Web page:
Thursday, January 19, 2012

Reality? I think not

Shame on you, TLC, for leading the general public to believe that you too, can spend hours and hours clipping coupons and save one hundred percent on your weekly groceries.

I will admit that I tune in to Extreme Couponing and even caught the special Extreme Cheapskates (both on TLC in case any of you live under a rock).  I spend a lot of time trying to stretch our dollars (as I am currently unenjoyed unemployed).  I make every effort to conserve our resources on our meager pay.  I do spend several hours per week clipping coupons and perusing sale flyers.  I am able to save 50-75% on my grocery bill with sales and coupons.  I go to lengths not to throw away food as it is irresponsible both economically and with regards to sustainability.  I'm no tree hugger - I hunt and fish - but I HATE throwing away food - it is money and resources down the drain.

Here are my gripes regarding the process of Extreme Couponing (I will also refer to such sites as Krazy Coupon Lady and Coupon Mom)
-I have been couponing for years (not as much as I do now).  I have NEVER come across deals from my local grocery store in which combining a coupon with a sale gets an item for free (excluding the time that I wrote to Huggies complaining about their diapers and they sent me $20 coupons for diapers).
-My local grocery store does NOT allow you to redeem coupons for more than the value of the item (it seems that these people frequently have negative balances at the end of transactions)
-Several sites encourage you to hit multiples stores to take advantage of their sales - well I'm sorry, but my gas is worth something too.  Living in a very rural area of Vermont, it is costly for me to drive around to several stores in terms of gas.
-Printing out online coupons?  I feel it is environmentally irresponsible to waste all that paper and what is the cost involved in buying paper and ink for all those coupons?  I think some of these people need to do a cost/benefit analysis

Side note: I recently spoke to a girlfriend whose husband is a produce manager at another local grocery store.  She informed me that he says that there aren't any northern New England grocery chains that give deals like that - allowing savings of close to 100%.

Next, lets look at Extreme Cheapskates - for those of you who didn't catch this show, here are a few examples of the way that people on this show were saving money:
-One gentleman would go out to eat, bring several containers, and go around the restaurant asking people for the uneaten food on their plates.  Ok, people, setting my pride aside, that is truly an unsafe practice.  Realistically, you have no idea what communicable diseases these people are carrying around with them.  That is how the plague gets around.  There is still debate over whether or not HIV can be spread through saliva.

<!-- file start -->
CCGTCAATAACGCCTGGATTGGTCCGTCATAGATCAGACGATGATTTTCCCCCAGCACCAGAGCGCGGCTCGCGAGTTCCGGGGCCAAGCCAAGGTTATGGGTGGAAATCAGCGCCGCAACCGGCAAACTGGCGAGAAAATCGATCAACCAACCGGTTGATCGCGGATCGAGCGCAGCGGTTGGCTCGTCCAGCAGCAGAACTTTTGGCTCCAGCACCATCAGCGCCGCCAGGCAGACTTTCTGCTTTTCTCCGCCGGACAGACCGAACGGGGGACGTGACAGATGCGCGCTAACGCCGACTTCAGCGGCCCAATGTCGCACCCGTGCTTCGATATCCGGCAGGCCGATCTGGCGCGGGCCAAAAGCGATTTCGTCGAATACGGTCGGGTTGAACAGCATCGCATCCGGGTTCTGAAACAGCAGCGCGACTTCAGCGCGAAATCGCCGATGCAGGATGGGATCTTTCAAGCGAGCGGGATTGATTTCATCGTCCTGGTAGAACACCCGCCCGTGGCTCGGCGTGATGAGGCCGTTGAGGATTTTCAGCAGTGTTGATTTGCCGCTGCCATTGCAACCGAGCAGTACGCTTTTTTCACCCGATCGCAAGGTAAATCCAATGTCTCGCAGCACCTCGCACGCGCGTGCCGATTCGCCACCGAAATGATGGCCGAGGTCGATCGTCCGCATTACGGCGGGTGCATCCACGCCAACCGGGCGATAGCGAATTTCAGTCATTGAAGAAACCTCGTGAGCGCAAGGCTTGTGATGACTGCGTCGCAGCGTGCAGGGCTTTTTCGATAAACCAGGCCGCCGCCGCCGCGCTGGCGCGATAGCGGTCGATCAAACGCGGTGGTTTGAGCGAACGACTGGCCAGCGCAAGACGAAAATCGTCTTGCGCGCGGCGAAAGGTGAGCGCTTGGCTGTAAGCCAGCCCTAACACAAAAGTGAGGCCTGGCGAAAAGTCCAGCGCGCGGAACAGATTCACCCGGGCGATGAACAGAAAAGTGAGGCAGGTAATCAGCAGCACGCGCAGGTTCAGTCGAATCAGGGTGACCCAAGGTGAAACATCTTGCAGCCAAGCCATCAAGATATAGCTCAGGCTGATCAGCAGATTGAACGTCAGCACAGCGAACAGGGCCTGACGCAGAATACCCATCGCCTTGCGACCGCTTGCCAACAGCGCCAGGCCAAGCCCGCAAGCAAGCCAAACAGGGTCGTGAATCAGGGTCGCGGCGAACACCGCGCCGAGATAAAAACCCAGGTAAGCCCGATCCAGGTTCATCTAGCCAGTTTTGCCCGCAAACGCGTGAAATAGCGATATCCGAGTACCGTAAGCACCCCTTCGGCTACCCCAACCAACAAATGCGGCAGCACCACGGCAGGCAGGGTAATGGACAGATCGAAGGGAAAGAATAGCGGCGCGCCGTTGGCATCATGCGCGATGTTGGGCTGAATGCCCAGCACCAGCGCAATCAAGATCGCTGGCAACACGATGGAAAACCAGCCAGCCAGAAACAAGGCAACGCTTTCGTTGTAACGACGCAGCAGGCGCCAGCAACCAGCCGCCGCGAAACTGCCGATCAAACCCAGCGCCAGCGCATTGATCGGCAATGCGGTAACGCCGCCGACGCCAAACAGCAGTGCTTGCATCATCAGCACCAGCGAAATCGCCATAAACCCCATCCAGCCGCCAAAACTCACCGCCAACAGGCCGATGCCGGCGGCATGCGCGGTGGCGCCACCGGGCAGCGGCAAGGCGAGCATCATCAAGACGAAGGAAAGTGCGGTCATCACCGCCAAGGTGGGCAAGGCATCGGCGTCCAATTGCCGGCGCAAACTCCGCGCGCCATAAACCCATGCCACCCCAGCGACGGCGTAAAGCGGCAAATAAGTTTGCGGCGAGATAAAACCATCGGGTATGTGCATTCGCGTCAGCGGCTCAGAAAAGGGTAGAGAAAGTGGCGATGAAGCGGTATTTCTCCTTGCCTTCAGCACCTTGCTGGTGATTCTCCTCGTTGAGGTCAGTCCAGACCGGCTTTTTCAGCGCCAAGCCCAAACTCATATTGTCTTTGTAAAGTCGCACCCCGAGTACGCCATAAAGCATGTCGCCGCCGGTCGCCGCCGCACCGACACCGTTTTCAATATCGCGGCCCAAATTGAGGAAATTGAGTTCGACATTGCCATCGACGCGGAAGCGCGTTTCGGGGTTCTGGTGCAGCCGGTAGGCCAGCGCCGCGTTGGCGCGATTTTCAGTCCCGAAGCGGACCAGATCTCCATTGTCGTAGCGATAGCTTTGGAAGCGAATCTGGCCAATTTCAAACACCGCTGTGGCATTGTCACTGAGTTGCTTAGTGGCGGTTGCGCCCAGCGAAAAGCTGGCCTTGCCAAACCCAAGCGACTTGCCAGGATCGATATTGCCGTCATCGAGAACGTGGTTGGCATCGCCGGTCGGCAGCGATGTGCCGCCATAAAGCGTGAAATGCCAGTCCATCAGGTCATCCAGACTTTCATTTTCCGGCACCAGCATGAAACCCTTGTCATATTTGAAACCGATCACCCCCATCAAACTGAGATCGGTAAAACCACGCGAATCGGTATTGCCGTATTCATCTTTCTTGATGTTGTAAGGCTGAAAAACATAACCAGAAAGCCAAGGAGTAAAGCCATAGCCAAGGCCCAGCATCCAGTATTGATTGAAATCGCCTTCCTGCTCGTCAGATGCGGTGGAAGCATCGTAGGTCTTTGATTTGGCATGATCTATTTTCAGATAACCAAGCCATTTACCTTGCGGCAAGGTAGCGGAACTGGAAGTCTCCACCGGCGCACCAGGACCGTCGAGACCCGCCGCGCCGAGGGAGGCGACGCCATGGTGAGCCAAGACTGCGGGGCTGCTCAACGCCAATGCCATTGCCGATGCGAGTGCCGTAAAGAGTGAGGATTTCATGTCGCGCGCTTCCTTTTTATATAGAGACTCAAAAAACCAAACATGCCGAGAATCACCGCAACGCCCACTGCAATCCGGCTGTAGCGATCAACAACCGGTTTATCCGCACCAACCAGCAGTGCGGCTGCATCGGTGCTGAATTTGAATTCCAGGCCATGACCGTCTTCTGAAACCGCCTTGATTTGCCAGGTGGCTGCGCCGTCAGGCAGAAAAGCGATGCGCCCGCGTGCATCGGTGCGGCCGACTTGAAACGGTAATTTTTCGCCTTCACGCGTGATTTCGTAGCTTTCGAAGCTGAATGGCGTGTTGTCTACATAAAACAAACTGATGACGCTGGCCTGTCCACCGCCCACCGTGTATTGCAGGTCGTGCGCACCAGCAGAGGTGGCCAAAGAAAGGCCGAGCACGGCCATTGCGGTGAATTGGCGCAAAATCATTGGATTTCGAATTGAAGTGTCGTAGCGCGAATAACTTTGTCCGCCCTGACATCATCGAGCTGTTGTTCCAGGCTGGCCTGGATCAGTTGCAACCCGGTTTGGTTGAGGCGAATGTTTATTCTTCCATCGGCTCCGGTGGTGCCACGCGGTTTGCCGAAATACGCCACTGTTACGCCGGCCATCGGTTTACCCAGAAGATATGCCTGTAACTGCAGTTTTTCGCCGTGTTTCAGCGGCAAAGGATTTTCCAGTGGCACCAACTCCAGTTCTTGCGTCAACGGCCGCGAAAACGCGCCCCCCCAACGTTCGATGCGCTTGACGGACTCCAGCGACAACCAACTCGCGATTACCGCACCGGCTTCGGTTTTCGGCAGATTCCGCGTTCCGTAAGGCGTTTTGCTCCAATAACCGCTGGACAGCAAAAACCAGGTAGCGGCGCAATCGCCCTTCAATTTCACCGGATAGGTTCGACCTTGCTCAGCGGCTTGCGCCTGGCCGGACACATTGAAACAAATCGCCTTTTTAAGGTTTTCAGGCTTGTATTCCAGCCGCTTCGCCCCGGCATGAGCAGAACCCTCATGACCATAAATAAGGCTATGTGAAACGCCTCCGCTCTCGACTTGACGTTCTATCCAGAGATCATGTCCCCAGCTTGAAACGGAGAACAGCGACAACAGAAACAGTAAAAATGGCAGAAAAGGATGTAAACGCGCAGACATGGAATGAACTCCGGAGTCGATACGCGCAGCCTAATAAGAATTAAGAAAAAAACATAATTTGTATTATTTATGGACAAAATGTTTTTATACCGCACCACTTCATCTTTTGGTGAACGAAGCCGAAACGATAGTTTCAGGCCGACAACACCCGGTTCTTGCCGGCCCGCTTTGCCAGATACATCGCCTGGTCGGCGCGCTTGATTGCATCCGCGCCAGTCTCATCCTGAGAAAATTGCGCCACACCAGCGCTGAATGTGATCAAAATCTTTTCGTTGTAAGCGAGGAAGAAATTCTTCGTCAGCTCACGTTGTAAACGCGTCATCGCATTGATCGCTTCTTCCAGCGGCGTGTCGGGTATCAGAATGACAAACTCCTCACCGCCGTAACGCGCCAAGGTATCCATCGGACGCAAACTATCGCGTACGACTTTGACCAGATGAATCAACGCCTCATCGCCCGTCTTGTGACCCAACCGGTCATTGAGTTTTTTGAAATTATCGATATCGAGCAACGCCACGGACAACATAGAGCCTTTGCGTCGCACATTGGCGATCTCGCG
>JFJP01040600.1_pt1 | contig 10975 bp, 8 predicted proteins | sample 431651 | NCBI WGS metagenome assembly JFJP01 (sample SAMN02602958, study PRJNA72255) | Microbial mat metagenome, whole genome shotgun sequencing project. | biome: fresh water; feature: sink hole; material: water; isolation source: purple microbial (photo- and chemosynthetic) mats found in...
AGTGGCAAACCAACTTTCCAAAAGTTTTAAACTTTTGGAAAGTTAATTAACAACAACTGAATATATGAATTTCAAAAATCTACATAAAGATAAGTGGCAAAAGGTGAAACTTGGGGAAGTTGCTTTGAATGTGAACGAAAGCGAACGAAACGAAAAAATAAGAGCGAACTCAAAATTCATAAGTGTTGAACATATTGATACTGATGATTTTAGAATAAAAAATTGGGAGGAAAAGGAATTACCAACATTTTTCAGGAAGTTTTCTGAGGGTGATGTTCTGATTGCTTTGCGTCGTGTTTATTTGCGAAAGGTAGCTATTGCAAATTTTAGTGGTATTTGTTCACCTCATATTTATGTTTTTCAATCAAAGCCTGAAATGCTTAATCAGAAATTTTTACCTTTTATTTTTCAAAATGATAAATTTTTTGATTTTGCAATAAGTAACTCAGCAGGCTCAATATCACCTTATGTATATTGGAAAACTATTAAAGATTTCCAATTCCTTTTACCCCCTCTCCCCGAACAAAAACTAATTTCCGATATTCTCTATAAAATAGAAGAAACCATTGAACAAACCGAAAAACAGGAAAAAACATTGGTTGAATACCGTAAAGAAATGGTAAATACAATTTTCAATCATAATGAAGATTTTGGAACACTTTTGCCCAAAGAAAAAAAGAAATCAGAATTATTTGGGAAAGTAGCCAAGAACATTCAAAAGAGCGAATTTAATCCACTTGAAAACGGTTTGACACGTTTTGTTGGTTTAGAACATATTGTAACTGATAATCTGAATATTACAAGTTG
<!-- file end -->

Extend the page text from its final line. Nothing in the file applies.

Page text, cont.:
-One woman who was a member of a babysitting club (an situation in which 4 neighborhood families would leave their kids with one family every Friday night, with the requirement that in addition to sitting, you had to provide a meal as well) actually showed her shopping trip to the local discount store and purchased food that had a two year old expiration date to make pizza for her herd.  Again, I feel like this is a dangerous practice.  Why risk food poisoning to save a few cents here and there?
-This same woman also refused to buy toilet paper, instead, she made her family use rags, left a hamper in the bathroom, and washed them when it got full, citing that no forms of bacteria could survive a washing machine.  While I am not a biologist or sanitary engineer - come on people, this is just gross.  I understand that it really isn't any different than using cloth diapers, but for some reason I cannot wrap my noggin around wiping my ass with something that someone else in the house used to wipe theirs yesterday.  Aside from the yuck factor - how much more money does this woman spend in electricity and detergent to wash the 'toilet paper'?  Again, I feel a cost/benefit analysis is necessary in that instance.
*PS if I ever found out someone babysitting the Yeti was feeding him wildly expired food and making him wipe his ass with the family toilet paper, I would shit on her doorstep.
-One gentleman advocated the use of bartering to get free or discounted services/products.  In one clip, he was reciting verses and singing to get a discount on a wedding cake.  I will admit that I have traded services in a means of saving some money (i.e. working for the landlord to take some money off the rent), however, I don't think it is realistic that ANY business would trade singing for free services.
-One gentleman also went dumpster diving for food.  Do I even need to elaborate on that?

My question with regards to the Extreme Cheapskates is: how much money does it really save you?  Buying two ply TP and peeling it apart?  I don't know about you, but I would use more one ply trying to get all the cling-ons off my ass.

Maybe I don't see the bigger picture here because I certainly know that every penny counts, but I would never endanger my family's health to save a few cents.

1 comment:

  1. I too watch Extreme Couponing. Every time someone I know hears of me couponing, they immediately reference that show. They fail to realize that it's not reality. I've even blogged about couponing too. It can be advantageous....WHEN DONE RIGHT! I completely agree with everything you said. Never have I saved 100% on a shopping trip. And I DO NOT buy unnecessary items. I buy only things that I need.
    Here's my posts about couponing too :)